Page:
The Iraqi city of Fallujah continues to suffer the ghastly consequences of a US military onslaught in late 2004.
According to the authors of a new study, “Cancer, Infant Mortality and Birth Sex-Ratio in Fallujah, Iraq 2005–2009,” the people of Fallujah are experiencing higher rates of cancer, leukemia, infant mortality, and sexual mutations than those recorded among survivors in Hiroshima and Nagasaki in the years after those Japanese cities were incinerated by US atomic bomb strikes in 1945.
The epidemiological study, published in the International Journal of Environmental Studies and Public Health (IJERPH), also finds the prevalence of these conditions in Fallujah to be many times greater than in nearby nations.
The assault on Fallujah, a city located 43 miles west of Baghdad, was one of the most horrific war crimes of our time. After the population resisted the US-led occupation of Iraq—a war of neo-colonial plunder launched on the basis of lies—Washington determined to make an example of the largely Sunni city. This is called “exemplary” or “collective” punishment and is, according to the laws of war, illegal.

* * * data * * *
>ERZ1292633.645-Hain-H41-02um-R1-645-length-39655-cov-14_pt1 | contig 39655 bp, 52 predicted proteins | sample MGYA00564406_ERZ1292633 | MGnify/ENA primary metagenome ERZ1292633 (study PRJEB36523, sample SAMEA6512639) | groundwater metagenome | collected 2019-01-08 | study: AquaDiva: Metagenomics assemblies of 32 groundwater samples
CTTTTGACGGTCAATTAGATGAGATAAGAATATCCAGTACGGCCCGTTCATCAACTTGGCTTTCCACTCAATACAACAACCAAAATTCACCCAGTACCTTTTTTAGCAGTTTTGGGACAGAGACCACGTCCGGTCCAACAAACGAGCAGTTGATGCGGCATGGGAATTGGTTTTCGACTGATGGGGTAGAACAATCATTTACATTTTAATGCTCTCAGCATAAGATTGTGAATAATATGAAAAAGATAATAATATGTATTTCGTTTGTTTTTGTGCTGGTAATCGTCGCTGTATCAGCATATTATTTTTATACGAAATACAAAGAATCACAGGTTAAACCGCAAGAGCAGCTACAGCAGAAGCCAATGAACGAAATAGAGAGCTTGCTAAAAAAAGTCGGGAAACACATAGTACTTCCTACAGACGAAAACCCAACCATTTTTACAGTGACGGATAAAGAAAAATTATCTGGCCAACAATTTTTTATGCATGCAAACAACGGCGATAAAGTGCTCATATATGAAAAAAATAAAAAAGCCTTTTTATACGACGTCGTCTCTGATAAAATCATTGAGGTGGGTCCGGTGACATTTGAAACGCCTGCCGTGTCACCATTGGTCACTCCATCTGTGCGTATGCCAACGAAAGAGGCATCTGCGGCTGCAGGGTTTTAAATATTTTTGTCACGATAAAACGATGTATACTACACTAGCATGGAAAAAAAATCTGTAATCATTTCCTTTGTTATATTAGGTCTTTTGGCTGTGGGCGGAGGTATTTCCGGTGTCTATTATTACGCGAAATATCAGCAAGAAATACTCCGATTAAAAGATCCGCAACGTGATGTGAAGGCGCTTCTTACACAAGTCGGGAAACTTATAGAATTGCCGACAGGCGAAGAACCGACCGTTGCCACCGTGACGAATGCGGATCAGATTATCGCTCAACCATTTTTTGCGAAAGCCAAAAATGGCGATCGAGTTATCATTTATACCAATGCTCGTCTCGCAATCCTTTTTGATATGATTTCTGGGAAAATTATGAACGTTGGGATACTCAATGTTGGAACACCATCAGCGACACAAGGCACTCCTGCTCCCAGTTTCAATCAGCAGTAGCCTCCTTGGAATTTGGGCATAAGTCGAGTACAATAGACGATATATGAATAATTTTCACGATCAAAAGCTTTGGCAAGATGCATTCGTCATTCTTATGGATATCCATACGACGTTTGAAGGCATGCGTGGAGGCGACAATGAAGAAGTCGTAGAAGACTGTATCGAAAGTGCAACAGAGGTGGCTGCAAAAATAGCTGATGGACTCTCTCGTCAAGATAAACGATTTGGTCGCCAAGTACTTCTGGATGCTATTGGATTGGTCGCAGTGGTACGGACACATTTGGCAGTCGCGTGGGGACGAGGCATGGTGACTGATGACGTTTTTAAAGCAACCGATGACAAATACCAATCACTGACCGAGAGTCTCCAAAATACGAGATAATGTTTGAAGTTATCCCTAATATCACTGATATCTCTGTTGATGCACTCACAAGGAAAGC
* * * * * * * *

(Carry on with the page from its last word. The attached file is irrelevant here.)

The Fallujah study is timely, with the US now preparing a major escalation of the violence in Afghanistan. The former head of US Afghanistan operations, General Stanley McChrystal, was replaced last month after a media campaign, assisted by a Rolling Stone magazine feature, accused him, among other things, of tying the hands of US soldiers in their response to Afghan insurgents.
McChrystal was replaced by General David Petraeus, formerly head of the US Central Command. Petraeus has outlined new rules of engagement designed to allow for the use of disproportionate force against suspected militants.
Petraeus, in turn, was replaced at Central Command by General James “Mad Dog” Mattis, who played a key planning role in the US assault on Fallujah in 2004. Mattis revels in killing, telling a public gathering in 2005 “it’s fun to shoot some people…. You know, it’s a hell of a hoot.”
by Tom Eley